Mobile interactions: Using New Relic Mobile to monitor the usage trends of your mobile app can tip you off about issues with your app builds as well as problems with your support backend services. Here’s a great example:
No one is logging into the mobile app for an extended amount of time
SELECT count(*) FROM Mobile WHERE name = 'AppName.MobileApp.QuickLogin'
Browser client-side API tracking: There is a lot of interesting data in New Relic Browser’s PageView, PageAction, and AjaxRequest event types that can tell you a lot about what is going on in your users’ mobile or desktop client. For example:
Percentage of Page Actions and Ajax Requests resulting in 500s is high
SELECT percentage(count(*), WHERE actionName is not null) from PageAction, AjaxRequest WHERE appId = 1234 and (actionName = 'AjaxError' and httpResponseCode >= 500 and httpResponseCode <= 599 and requestUrl like '%/api/commerce/order/%') or (actionName is null and requestUrl like '%/api/commerce/order/%')
Custom event types: Some of our most advanced customers make heavy use of the Insights Insert API. They are creating their own event types, events, and attributes, which is another way of saying the power of NRQL alerting is virtually limitless. Check out these fun and interesting use cases:
The example below collects the number of completed e-commerce orders. If it drops to 0 over the past 30 minutes during regular business hours, you can infer that users are unable to make an order, even if your system isn’t reporting any failures. You can slice-and-dice this further to detect problems that might affect only specific platforms (iOS vs. Android). Note that the “MobileMetrics” event type is a custom type created to store important e-commerce events from mobile apps.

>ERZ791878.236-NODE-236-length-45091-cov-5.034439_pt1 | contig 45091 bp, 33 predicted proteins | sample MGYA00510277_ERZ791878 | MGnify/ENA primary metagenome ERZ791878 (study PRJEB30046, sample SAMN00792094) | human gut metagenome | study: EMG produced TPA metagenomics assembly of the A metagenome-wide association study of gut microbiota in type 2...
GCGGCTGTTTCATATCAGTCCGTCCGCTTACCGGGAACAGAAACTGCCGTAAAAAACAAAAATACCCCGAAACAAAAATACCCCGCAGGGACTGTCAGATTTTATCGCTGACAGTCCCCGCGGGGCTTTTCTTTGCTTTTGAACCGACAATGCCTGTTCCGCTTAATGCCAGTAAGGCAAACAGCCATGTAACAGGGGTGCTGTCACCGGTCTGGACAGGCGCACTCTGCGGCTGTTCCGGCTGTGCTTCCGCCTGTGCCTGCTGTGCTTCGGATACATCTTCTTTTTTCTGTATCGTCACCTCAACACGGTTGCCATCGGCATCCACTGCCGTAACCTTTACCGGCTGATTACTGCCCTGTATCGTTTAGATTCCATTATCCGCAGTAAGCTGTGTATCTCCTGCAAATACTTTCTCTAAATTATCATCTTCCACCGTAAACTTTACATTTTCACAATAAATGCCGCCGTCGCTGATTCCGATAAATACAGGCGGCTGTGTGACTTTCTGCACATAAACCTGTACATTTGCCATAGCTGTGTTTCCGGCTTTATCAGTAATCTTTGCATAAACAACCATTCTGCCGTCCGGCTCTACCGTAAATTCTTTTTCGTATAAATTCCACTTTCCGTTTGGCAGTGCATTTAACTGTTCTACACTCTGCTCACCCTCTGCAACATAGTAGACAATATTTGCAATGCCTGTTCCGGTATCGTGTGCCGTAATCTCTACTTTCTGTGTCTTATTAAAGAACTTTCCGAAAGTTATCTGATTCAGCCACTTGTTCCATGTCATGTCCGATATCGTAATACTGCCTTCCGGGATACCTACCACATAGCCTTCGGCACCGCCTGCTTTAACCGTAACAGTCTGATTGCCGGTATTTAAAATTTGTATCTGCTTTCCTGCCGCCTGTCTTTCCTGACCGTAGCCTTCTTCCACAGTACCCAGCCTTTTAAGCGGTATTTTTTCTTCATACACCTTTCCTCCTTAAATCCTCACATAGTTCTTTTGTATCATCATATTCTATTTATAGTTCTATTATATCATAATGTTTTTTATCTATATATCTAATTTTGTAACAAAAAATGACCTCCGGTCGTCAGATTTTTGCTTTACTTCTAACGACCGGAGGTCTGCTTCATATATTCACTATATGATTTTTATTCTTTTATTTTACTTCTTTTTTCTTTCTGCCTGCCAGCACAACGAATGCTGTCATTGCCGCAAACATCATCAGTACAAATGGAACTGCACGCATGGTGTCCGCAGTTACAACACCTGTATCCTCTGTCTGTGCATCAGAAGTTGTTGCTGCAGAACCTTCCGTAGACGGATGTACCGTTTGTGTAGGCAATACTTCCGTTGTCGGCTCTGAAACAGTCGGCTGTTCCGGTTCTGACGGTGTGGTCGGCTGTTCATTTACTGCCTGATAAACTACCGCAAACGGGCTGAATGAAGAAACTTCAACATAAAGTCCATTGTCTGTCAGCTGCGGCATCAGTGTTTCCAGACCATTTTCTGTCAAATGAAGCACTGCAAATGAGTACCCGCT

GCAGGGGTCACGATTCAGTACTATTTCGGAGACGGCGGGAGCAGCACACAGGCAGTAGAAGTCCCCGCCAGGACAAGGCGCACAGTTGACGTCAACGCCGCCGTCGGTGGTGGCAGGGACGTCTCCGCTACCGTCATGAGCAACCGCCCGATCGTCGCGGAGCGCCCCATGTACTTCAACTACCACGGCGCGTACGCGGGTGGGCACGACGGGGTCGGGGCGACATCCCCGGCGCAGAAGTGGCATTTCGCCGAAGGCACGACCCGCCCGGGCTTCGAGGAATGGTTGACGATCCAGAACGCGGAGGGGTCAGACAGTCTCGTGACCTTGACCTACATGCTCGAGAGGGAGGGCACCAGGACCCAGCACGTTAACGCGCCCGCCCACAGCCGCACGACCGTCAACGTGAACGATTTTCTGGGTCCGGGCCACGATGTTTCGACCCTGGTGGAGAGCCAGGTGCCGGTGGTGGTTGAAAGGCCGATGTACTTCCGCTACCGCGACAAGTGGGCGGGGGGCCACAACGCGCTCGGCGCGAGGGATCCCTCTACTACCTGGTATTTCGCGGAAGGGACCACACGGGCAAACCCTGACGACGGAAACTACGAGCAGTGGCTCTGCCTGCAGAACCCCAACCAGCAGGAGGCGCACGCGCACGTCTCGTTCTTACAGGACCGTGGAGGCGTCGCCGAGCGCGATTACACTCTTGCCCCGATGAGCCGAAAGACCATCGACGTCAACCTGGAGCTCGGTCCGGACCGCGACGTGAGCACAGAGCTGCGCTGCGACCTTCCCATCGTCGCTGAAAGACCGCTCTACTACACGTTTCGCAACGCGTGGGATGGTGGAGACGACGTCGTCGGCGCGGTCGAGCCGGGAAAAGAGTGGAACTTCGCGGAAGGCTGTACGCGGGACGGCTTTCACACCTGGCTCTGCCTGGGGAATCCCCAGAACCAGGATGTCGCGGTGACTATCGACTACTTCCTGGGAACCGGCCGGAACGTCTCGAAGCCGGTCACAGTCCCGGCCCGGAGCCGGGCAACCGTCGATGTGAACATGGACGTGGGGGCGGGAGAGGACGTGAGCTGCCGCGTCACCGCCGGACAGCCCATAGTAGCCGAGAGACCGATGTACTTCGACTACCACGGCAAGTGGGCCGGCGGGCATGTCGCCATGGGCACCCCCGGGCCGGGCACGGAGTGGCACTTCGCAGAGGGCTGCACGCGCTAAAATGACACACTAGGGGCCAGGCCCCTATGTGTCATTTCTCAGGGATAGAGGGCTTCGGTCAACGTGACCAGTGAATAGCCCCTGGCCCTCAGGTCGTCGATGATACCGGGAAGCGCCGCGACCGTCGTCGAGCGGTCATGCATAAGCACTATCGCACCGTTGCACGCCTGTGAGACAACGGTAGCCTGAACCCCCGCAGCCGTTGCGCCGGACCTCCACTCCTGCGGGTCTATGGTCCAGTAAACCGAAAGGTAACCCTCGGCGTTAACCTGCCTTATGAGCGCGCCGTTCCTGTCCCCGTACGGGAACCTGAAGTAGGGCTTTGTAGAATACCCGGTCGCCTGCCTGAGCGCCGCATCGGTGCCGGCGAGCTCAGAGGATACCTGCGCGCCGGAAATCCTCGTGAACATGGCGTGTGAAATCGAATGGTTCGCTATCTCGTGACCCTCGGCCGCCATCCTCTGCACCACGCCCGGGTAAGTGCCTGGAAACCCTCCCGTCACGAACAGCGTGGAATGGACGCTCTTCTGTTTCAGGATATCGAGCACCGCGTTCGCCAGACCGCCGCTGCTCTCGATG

SELECT uniqueCount(ecommerce_id) FROM MobileMetrics WHERE order_id IS NOT NULL
Here’s another example, this time using a custom event to save money on cloud storage:
SELECT filter(sum(sent)*0.09/(1024*1024*1024) , WHERE bucket = 'company-downloads') + filter(sum(sent)*0.14/(1024*1024*1024) , WHERE bucket != 'company-downloads') from S3Logs
This is a pretty extreme example, but it illustrates how open-ended this feature is. Imagine you built a custom poller that gets data from Amazon Simple Storage Service (S3) access logs and sends it to the New Relic database (NRDB) using the Insights Insert API. The query filters down to a specific S3 bucket we care about and calculates the current transfer cost that is occurring right now for that bucket. The idea is that by sending a webhook when pricing increases beyond a certain threshold, a system can be informed to store/retrieve data elsewhere to reduce cost. Interesting, right?
Just the beginning
We are very excited to get this new capability into our customers’ hands. We can’t wait to see all the cool new use cases our customers will come up with.
That said, we are just scratching the surface of the possibilities that open up when we connect NRDB to New Relic Alerts. For the imagination impaired, Nadya Duke Boone explains more in her post on Introducing New Relic’s Dynamic Baseline Alerts.
The views expressed on this blog are those of the author and do not necessarily reflect the views of New Relic. Any solutions offered by the author are environment-specific and not part of the commercial solutions or support offered by New Relic. Please join us exclusively at the Explorers Hub (discuss.newrelic.com) for questions and support related to this blog post. This blog may contain links to content on third-party sites. By providing such links, New Relic does not adopt, guarantee, approve or endorse the information, views or products available on such sites.